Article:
Why not use debug()?
trace() you can see that the annotations produced are identical.
However there is a subtle issue with the
debug() function, it can block the use of the native Lua debug functions.
If you use a global
debug() it will block the Lua debug functions, if you use a local
debug() function it will not block.
We decided that it was best to stop using
debug() altogether rather than muddy the waters by telling people that they could a local version but not a global version.
A little Lua background to explain what we are showing below. Lua stores its “global environment” in a table variable named _G. The _G variable is a Lua table that contains all of the global functions and variables. To inspect/investigate the global environment you just need to view the contents of _G.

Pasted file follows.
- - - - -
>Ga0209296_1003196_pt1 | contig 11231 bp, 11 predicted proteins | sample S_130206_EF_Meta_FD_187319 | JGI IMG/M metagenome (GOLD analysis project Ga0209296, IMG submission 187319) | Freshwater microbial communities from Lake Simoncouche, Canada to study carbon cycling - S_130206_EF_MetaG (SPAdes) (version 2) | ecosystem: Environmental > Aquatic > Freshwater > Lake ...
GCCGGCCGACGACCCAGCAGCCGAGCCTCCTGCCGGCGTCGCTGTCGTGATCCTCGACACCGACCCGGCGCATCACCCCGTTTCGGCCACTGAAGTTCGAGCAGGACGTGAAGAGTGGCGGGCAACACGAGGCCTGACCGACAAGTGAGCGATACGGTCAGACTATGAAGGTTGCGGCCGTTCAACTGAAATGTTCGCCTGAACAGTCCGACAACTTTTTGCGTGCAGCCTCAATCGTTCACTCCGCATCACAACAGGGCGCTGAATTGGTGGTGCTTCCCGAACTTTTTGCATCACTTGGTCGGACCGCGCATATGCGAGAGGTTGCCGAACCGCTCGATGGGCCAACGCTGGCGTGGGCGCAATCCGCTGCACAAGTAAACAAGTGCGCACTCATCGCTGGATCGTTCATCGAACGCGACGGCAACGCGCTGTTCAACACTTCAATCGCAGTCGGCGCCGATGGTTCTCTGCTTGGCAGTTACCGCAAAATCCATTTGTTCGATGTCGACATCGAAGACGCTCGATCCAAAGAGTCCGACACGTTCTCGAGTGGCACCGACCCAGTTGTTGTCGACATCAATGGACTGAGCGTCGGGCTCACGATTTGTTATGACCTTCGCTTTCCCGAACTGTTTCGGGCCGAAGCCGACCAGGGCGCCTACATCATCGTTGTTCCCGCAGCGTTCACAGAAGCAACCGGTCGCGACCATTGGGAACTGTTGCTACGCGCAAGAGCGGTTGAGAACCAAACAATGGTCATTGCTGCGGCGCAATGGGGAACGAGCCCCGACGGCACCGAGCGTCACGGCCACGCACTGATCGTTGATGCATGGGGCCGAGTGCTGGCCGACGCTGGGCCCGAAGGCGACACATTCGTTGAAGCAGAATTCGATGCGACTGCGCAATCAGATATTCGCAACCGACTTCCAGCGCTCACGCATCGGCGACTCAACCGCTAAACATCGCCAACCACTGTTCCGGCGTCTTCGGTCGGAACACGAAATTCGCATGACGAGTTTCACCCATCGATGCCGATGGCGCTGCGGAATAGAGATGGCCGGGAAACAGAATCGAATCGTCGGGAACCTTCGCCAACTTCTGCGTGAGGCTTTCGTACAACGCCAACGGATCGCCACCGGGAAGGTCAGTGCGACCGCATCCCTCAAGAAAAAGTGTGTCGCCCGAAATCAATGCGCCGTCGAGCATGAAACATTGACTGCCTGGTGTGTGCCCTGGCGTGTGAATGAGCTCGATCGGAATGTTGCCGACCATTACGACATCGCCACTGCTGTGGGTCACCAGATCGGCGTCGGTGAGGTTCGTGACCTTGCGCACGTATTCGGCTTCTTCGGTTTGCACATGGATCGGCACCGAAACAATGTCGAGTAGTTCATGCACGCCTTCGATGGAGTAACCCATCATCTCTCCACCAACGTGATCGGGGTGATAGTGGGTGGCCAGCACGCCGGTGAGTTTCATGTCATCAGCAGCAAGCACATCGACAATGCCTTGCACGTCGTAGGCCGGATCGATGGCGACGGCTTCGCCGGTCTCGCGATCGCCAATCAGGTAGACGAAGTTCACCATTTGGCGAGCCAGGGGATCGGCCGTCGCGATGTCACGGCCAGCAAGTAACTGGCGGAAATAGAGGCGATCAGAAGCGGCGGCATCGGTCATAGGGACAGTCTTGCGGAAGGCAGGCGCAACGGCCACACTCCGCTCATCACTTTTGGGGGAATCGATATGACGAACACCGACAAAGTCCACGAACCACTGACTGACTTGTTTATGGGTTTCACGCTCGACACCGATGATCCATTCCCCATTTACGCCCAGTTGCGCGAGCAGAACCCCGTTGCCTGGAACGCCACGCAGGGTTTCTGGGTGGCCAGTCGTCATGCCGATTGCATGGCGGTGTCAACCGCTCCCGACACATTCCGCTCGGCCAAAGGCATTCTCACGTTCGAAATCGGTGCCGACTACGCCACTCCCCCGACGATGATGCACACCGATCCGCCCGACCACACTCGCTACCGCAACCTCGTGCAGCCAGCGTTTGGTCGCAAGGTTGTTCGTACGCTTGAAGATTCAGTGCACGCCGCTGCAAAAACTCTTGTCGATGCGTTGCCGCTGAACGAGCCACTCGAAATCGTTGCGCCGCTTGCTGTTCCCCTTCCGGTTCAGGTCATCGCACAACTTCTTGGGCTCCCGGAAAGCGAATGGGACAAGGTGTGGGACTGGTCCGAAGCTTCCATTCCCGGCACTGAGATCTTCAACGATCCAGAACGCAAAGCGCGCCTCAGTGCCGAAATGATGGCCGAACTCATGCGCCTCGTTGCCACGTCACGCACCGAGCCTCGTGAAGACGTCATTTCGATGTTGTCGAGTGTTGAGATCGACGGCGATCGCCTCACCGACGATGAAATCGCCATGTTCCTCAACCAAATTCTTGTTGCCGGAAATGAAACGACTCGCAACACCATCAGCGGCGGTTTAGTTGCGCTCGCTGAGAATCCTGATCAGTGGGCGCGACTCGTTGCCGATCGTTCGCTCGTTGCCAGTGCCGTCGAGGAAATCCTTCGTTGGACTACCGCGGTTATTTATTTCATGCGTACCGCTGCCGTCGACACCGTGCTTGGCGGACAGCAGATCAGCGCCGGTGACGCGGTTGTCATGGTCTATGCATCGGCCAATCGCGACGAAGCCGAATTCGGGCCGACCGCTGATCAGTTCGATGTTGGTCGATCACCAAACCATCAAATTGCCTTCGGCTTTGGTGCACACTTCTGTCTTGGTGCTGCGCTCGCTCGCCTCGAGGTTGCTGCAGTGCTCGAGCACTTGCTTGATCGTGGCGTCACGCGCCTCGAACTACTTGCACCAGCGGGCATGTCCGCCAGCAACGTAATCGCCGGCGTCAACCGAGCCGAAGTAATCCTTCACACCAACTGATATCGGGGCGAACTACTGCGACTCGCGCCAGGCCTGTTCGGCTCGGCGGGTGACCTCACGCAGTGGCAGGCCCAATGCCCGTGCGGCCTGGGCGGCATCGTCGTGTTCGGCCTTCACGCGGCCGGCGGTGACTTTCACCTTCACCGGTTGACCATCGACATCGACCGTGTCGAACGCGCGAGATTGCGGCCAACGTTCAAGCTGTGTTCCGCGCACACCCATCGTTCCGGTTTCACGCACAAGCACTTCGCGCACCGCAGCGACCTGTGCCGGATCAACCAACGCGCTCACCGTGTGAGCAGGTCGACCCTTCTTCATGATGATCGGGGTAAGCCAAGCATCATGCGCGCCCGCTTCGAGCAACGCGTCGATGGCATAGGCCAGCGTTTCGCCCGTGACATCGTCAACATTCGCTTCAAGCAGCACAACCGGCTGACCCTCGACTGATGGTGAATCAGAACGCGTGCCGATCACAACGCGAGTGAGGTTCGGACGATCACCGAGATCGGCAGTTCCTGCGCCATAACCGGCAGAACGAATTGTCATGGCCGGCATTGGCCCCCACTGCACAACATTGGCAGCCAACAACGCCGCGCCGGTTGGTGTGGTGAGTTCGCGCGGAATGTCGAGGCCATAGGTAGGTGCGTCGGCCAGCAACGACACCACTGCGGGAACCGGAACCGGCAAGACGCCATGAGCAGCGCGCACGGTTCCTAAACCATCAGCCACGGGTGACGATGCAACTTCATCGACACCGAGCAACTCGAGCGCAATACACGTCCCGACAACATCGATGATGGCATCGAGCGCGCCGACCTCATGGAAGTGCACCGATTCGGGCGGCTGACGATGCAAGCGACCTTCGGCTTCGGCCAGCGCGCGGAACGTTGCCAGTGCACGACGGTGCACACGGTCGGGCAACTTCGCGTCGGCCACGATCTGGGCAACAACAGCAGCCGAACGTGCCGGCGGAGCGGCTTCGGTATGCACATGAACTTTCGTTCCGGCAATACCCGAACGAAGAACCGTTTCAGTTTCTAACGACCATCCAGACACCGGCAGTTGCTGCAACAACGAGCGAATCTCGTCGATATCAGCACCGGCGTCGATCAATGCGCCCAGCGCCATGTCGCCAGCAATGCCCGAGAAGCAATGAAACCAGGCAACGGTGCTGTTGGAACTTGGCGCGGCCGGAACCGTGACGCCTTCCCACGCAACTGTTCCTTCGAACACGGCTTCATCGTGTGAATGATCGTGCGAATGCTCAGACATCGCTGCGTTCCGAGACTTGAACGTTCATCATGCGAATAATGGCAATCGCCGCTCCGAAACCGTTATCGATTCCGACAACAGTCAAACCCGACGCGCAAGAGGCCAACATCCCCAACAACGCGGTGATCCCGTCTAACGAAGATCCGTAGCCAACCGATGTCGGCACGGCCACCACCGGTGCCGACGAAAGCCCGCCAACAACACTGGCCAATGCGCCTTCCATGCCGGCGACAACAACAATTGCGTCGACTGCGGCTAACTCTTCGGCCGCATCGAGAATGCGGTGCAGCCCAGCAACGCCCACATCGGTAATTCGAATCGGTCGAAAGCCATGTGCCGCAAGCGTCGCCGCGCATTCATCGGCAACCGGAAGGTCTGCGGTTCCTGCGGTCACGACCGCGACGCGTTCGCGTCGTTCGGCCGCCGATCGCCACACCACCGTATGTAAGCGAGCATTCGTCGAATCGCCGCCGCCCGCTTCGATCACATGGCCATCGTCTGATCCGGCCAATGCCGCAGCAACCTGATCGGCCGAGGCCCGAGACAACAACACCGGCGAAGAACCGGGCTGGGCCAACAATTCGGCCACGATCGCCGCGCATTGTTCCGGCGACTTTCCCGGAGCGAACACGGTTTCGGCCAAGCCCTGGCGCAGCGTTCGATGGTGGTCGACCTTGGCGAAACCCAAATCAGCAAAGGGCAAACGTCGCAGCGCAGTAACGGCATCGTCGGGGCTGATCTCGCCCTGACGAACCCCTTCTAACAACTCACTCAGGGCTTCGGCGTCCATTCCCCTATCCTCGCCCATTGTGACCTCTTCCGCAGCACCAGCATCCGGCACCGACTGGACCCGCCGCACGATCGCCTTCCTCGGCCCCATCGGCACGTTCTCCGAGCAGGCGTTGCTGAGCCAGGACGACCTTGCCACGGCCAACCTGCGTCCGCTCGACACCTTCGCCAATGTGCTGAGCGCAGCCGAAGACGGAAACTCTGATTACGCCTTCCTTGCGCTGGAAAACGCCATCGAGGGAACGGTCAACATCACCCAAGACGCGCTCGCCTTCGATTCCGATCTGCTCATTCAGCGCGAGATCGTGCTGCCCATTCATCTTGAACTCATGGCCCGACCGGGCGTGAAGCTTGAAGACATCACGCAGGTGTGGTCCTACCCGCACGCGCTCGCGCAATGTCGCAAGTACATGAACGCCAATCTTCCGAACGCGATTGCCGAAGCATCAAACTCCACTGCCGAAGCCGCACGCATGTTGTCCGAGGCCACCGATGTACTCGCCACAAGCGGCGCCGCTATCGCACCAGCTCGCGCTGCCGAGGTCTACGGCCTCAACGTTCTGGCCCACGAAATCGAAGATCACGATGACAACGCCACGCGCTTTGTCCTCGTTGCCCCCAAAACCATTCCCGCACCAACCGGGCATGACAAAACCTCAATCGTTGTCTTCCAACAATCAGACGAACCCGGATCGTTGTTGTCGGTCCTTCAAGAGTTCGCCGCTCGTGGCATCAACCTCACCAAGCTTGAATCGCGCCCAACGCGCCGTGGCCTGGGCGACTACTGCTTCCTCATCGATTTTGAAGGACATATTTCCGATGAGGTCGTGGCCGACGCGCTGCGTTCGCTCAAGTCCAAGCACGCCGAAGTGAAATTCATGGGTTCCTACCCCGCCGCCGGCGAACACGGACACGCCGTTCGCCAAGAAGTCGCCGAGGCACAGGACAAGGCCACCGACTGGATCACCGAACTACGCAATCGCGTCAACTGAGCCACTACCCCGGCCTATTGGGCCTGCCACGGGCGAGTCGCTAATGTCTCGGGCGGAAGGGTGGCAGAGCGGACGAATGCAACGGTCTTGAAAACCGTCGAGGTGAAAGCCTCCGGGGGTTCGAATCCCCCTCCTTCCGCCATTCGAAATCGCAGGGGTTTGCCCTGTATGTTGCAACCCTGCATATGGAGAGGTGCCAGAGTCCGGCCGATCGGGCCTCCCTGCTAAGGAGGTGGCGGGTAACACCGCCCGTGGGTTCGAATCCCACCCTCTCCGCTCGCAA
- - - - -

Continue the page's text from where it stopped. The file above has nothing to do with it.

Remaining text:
So lets inspect the contents of _G:
Here you can see the that the Lua debug functions are available within the debug table _G.debug.
So lets create the global
debug() function and show how it hides the _G.debug table by replacing it with a _G.debug function:
As you can see when you use the global
debug() the table is replaced by the
However if you use the local
debug() the Lua debug table is still available: